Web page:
Hello scribblers, how are you?
I confess, I haven't done a personalised blog in a long time. How does a managing director find the time to sit down and write about what they're up to? Well, they just don't! But I've long known, from discussions with friends and family, that the work of a one-man publishing house is a bit of a mystery, and part of Fly on the Wall Press' ethos is that I always want our work to be accessible. So here I am, coming to chat about the behind the scenes!
I started FOTW Press in 2018 as a hobby. I put two international call outs for charity anthologies and donated all profits to those charities. Come 2019, there was a thirst for FOTW to publish individual poets, which was our singular genre at the time. I cracked down on our USPs: Ethical, Accessible and Political (international literature) and over 2020, began to publish short stories, bringing us to 2021 with our shorts season and 2022 with our novelists on the horizon.
It has never been easy. The bigger the output of FOTW, the more I am expected to do and manage. I read submissions, decide upon which authors to take, edit and proofread, design the cover and interior, send to the printer, design a PR and marketing campaign (on zero budget, offset against projected profits), manage our social media accounts and newsletter and run about 3 offline and online events per month. The dream is to be able to work full time on the Press and to have two full-time paid employees.
I thought it would be fun to divide this update into personal and professional ups and downs, seeing as I essentially become the brand of Fly on the Wall (and certainly how much sleep/sugar I've had dictates our output!)
Proud that the Northern Publishers' Fair has become so well established that multiple publishers across the North lament not knowing about it early enough to secure a table. I started it because I was never included in book fair invites and now am happy to be managing them!
Brexit is brutal. So much returned post admin and sad customers because of taxes when they do order.
We changed to warehousing (so big print runs) which was an experiment to gain visibility in Waterstones. We are massively increasing our relationship with Waterstones head office but it is massively decreasing our USA sales because our warehouse in the UK, so it's really difficult to know what would be the best decision for growth.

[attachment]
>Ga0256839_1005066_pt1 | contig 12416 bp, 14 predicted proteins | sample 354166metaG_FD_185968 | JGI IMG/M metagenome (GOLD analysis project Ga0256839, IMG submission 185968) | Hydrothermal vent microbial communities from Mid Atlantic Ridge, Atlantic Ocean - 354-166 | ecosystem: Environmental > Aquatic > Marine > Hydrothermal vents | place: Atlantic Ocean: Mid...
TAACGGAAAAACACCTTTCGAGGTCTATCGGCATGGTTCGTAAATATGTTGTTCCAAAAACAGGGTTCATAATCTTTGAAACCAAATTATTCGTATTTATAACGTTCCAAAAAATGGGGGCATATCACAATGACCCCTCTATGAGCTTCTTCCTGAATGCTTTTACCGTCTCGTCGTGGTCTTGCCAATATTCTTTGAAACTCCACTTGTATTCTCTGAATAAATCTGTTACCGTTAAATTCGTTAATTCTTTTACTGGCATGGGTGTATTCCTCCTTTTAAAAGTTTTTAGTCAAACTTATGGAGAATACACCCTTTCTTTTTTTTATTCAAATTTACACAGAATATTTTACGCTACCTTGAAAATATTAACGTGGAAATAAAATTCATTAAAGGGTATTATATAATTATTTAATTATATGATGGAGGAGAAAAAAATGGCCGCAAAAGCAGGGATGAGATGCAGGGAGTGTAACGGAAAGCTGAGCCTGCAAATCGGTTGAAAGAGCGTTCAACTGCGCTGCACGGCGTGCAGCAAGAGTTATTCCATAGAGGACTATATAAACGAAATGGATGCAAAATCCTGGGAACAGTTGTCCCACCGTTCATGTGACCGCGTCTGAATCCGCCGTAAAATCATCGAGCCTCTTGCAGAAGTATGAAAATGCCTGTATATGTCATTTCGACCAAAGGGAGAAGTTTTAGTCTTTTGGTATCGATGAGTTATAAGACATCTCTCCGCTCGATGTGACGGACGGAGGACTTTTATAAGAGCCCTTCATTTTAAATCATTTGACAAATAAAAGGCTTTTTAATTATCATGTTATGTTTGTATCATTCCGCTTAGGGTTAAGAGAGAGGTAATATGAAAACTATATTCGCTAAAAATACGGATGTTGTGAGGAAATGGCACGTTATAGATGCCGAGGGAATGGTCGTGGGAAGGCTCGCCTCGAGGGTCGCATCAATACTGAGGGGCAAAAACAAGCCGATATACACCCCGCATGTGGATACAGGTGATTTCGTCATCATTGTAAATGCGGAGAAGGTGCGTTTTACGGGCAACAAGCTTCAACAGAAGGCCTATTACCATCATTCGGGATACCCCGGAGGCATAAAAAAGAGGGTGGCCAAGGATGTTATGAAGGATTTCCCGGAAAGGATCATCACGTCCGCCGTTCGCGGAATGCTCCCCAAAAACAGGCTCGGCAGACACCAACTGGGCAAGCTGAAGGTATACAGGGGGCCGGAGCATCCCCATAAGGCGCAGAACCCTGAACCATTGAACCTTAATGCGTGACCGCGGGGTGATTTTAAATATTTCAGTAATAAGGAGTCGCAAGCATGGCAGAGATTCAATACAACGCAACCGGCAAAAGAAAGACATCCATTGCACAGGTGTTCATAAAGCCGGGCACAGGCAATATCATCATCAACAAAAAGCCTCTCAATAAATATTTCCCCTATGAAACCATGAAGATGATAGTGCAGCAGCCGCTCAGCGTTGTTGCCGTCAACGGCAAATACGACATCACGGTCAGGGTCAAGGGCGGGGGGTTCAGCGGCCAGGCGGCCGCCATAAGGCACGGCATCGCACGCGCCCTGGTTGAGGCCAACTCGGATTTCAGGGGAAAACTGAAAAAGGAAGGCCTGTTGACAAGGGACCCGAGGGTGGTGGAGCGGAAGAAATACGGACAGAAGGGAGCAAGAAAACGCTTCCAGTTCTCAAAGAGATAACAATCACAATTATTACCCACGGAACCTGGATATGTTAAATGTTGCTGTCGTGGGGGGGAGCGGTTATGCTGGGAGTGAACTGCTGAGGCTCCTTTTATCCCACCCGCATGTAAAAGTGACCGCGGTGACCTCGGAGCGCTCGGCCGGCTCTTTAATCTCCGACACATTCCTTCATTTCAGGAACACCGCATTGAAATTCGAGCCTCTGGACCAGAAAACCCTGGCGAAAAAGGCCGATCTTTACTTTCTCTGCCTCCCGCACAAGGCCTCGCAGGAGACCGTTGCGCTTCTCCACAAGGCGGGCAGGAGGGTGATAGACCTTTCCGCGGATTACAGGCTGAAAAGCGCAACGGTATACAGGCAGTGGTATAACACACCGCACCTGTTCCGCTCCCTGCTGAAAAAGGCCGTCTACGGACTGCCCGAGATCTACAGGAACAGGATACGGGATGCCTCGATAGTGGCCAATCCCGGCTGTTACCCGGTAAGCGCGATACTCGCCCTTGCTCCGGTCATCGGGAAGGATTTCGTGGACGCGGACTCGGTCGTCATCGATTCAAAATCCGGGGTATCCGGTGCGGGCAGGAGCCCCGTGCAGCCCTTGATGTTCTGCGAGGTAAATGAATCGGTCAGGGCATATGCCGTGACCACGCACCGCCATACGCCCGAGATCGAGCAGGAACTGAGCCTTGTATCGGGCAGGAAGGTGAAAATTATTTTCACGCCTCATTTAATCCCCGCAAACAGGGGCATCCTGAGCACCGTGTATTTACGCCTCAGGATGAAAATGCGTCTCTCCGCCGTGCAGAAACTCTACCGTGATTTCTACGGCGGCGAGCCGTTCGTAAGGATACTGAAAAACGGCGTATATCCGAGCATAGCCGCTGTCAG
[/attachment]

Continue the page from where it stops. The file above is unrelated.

Paper increase costs super painful.
Events - people just don't seem to be attending online events in force, but in-person seems down also, even if a free event.
Having to look at taking on more freelance work and a part time job on top of that side come July, when my novel funding ends. It seems people just don't have the money to buy books right now.
Our submissions are super low. I suspect this is because we ask writers to have bought a book in the year they submit, however we can't survive without this, so unsure how to increase submissions and stay afloat.
I'm almost at the end of my journey with a final draft of my novel, with my mentor at Cornerstones Literary agency. I love the suggested edits and direction. Downside: I now have scrapped about 20k of the novel, and only managed to replace 15k of that, so am worried that it will be too short to interest agents (66k). I am proud that I've entered it into almost every prize under the sun however.
I'm back at pole and latin dance after a long period of brain fog with COVID. Still feel I'm not 100%, but unsure what I can do about it.
I had a 3 week period in April of working 21 days straight, no weekends. I'm pretty much back to giving myself weekends to see friends and to make up for lack of Easter, I have booked myself a 3-day trip to Italy. Downside: some pressure on myself to improve my Italian quickly.
I get my braces off next week!
Okay that's me. I'll try and catch up again with you all soon.
In the meantime, here is Treacle sleeping under my chair in the sun.
Love Isabelle x